Kansas  is a state in the Great Plains region of the United States of America. It is generally considered the center of the country, at least in geographical terms, though one of its nicknames is "the Heart of America." Thanks to the Wizard of Oz, many non-Kansans (and some Kansans as well) think of it as a place from which to escape; however, there are a lot of great places to visit, particularly if you are interested in the history of the American West. With a little exploration, almost every little town has something of interest.
There is no clear division between Eastern and Western Kansas, but there are clear regional distinctions.
Native American tribes inhabited the plains for centuries. The first Europeans arrived Kansas in the 1600s, but it wasn't until the early 1850s that settlers from New England, mostly of German, Swedish, English, and Italian descent, started communities in the territory. The New Englanders who settled in the then U.S. Territory were largely anti-slavery Unionists who were attempting to establish a free state west of Missouri. Pro-slavery plantation owners funded settlers from Missouri, and other southern states, to immigrate to Kansas in the late 1850s in an attempt to influence territorial politics and votes. In fact, the first Constitution was rejected because the votes were considered illegitimate, due to Missourians not living the in the state trying to influence the count. Between 1854 and 1865 battles took place in Kansas, largely in the eastern portion of the state. Hundreds of Kansans died in the Sacking of Lawrence and the Lawrence Massacre, as well as the Wakarusa Massacre and the Trading Post Massacre. This period of "Bleeding Kansas" included a great deal of violence and some people consider this area to have been the birthplace of the Civil War. In communities like Lawrence, Kansas many organizations and businesses still proudly display the "free state" or "Jayhawker" name.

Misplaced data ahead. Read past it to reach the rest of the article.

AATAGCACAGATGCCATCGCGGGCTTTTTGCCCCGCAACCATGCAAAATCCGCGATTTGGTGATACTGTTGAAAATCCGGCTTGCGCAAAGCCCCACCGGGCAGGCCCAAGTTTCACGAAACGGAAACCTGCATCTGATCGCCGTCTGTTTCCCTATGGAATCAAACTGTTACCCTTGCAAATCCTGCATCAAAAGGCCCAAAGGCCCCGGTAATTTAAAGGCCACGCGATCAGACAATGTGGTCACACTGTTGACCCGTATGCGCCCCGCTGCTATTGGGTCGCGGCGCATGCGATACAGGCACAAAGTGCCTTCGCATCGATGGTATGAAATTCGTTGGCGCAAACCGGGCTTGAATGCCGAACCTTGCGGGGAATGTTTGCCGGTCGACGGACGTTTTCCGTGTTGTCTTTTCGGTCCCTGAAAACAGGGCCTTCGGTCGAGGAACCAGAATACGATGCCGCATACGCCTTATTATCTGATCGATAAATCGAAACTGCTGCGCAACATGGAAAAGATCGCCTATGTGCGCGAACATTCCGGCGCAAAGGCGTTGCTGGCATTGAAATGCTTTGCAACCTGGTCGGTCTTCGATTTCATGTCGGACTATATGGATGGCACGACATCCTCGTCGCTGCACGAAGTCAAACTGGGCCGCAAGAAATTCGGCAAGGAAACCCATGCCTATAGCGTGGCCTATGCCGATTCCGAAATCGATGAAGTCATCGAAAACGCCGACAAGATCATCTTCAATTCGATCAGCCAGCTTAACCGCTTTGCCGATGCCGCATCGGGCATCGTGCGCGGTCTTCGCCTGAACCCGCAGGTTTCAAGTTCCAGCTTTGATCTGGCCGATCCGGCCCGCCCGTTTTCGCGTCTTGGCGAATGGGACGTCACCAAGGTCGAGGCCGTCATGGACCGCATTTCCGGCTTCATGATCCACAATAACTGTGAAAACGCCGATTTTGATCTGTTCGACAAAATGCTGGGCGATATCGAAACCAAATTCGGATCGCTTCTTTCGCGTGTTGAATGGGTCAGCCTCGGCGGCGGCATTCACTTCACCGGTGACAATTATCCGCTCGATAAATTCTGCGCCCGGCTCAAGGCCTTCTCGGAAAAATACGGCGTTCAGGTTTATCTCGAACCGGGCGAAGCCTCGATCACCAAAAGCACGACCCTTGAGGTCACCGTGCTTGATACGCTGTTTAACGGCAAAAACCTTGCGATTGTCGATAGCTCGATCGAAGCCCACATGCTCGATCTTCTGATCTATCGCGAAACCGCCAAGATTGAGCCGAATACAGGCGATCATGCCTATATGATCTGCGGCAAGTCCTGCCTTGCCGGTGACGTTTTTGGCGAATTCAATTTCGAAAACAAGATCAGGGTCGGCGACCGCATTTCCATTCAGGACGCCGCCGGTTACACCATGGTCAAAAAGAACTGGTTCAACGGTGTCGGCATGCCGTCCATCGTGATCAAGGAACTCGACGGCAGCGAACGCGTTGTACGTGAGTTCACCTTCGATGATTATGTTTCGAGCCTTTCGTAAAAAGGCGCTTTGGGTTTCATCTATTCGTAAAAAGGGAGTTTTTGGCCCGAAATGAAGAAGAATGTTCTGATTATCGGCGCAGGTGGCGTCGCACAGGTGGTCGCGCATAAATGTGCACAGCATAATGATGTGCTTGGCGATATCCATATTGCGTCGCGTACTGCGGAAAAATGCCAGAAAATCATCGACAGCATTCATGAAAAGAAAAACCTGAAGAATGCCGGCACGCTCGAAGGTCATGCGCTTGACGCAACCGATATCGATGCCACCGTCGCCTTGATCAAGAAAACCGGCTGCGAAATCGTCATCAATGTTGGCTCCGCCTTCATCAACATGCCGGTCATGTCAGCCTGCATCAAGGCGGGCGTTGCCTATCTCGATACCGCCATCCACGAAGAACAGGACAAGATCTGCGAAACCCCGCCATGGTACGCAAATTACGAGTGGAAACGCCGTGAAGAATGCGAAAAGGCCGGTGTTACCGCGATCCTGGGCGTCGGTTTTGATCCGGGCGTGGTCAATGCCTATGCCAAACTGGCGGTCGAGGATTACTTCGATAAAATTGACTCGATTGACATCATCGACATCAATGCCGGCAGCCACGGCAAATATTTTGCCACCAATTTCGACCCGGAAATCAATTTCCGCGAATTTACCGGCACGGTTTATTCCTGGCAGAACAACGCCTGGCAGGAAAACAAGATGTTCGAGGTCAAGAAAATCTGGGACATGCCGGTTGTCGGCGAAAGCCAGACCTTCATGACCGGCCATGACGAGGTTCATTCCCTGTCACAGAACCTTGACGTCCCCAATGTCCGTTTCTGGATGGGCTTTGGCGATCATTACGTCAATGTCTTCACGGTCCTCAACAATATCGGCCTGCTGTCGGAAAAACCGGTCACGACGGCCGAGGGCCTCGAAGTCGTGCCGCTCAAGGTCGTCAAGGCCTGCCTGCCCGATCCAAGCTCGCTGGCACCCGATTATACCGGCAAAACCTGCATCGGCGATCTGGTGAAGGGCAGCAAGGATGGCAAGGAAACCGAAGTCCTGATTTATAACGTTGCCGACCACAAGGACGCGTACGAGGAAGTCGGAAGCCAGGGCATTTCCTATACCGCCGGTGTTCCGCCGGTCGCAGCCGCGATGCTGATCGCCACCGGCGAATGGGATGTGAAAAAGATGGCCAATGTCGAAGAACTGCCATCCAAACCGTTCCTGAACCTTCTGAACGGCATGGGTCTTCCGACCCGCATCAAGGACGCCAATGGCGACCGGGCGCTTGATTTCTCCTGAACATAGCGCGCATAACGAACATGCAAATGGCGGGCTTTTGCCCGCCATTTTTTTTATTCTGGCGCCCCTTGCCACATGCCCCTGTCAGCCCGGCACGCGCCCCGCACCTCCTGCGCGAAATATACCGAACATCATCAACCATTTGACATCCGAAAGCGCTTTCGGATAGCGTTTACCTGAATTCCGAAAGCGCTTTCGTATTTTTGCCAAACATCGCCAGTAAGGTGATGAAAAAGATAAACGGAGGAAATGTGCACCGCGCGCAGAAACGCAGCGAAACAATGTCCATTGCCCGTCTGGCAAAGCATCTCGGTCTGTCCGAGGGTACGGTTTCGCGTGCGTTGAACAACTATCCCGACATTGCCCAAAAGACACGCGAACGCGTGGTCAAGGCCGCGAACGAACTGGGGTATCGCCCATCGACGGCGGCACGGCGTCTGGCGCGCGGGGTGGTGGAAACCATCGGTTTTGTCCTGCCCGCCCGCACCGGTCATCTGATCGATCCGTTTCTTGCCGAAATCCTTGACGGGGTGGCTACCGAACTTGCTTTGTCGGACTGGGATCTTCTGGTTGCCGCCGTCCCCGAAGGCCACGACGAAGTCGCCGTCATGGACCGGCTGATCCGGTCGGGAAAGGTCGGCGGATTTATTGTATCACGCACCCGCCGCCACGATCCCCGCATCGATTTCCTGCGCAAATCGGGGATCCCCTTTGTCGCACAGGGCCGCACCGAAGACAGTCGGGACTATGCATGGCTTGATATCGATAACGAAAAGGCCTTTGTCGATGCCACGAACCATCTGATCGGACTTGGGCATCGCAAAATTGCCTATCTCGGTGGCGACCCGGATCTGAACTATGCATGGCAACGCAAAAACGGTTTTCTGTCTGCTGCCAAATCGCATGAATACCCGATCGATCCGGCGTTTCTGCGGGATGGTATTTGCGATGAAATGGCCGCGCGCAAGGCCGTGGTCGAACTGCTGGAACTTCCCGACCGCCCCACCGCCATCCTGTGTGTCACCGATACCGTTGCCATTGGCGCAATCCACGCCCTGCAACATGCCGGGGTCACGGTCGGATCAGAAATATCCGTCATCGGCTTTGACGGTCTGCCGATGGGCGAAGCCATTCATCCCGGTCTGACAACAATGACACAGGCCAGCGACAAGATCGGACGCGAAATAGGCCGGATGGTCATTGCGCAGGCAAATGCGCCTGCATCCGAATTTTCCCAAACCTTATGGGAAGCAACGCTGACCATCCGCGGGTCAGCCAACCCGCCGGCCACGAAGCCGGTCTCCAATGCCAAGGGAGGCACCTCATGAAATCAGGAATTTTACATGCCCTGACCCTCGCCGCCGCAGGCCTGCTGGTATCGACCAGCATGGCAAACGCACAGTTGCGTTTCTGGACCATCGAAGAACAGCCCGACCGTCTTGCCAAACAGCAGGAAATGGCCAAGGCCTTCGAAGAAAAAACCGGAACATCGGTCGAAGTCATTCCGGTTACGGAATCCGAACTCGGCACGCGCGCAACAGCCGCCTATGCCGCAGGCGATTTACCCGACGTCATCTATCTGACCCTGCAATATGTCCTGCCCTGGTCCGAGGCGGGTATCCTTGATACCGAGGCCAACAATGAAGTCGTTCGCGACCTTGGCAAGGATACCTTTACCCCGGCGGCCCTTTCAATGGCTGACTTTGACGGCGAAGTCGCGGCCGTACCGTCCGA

Most residents of Kansas speak a neutral American Standard English, with the counties bordering the Colorado border mirroring a Mountain West dialect.
The farther west you go you may run into pockets of communities with German, Russian, Italian, or even Swedish accents. This due to the large number of immigrants that settled in Kansas during the late 1800's from Europe. German, Swedish, Italian, and Russian immigrants from New England made up the majority of Kansas's early population.
If you are driving to Kansas from the east or west, it would be best to take Interstate 70. I-35 travels from the south center of the state and passes northeast meeting I-70 in Kansas City. I-135 travels from Wichita to Salina, connecting the other two major interstate highways.
Wichita has the only major airport in the state, with service to about a dozen cities. Several other smaller cities have very limited commercial service. Many people flying into the state (especially the eastern part) would come through Kansas City (Missouri).
The only regular train service is Amtrak's Southwest Chief, which travels east-west across the state, passing through Kansas City, Lawrence, Topeka, Newton, Hutchinson, Dodge City, and Garden City. This train continues to and from Chicago daily from/to the east and Los Angeles from/to the west. There is also daily connecting daily service to and from St. Louis at Kansas City.
Greyhound Lines and Jefferson Lines provide daily regular service to and from many destinations in Kansas.
The only way to travel in Kansas is to drive. Part of the experience of being in the state is to spend time on the road, which is as interesting an experience as you make it. Take the time to plan a route off of the main highways and see the country. Otherwise, if you require public transportation, Kansas may not be a place for you. Even the larger cities, like Wichita, Topeka, and Kansas City, offer very limited public transportation.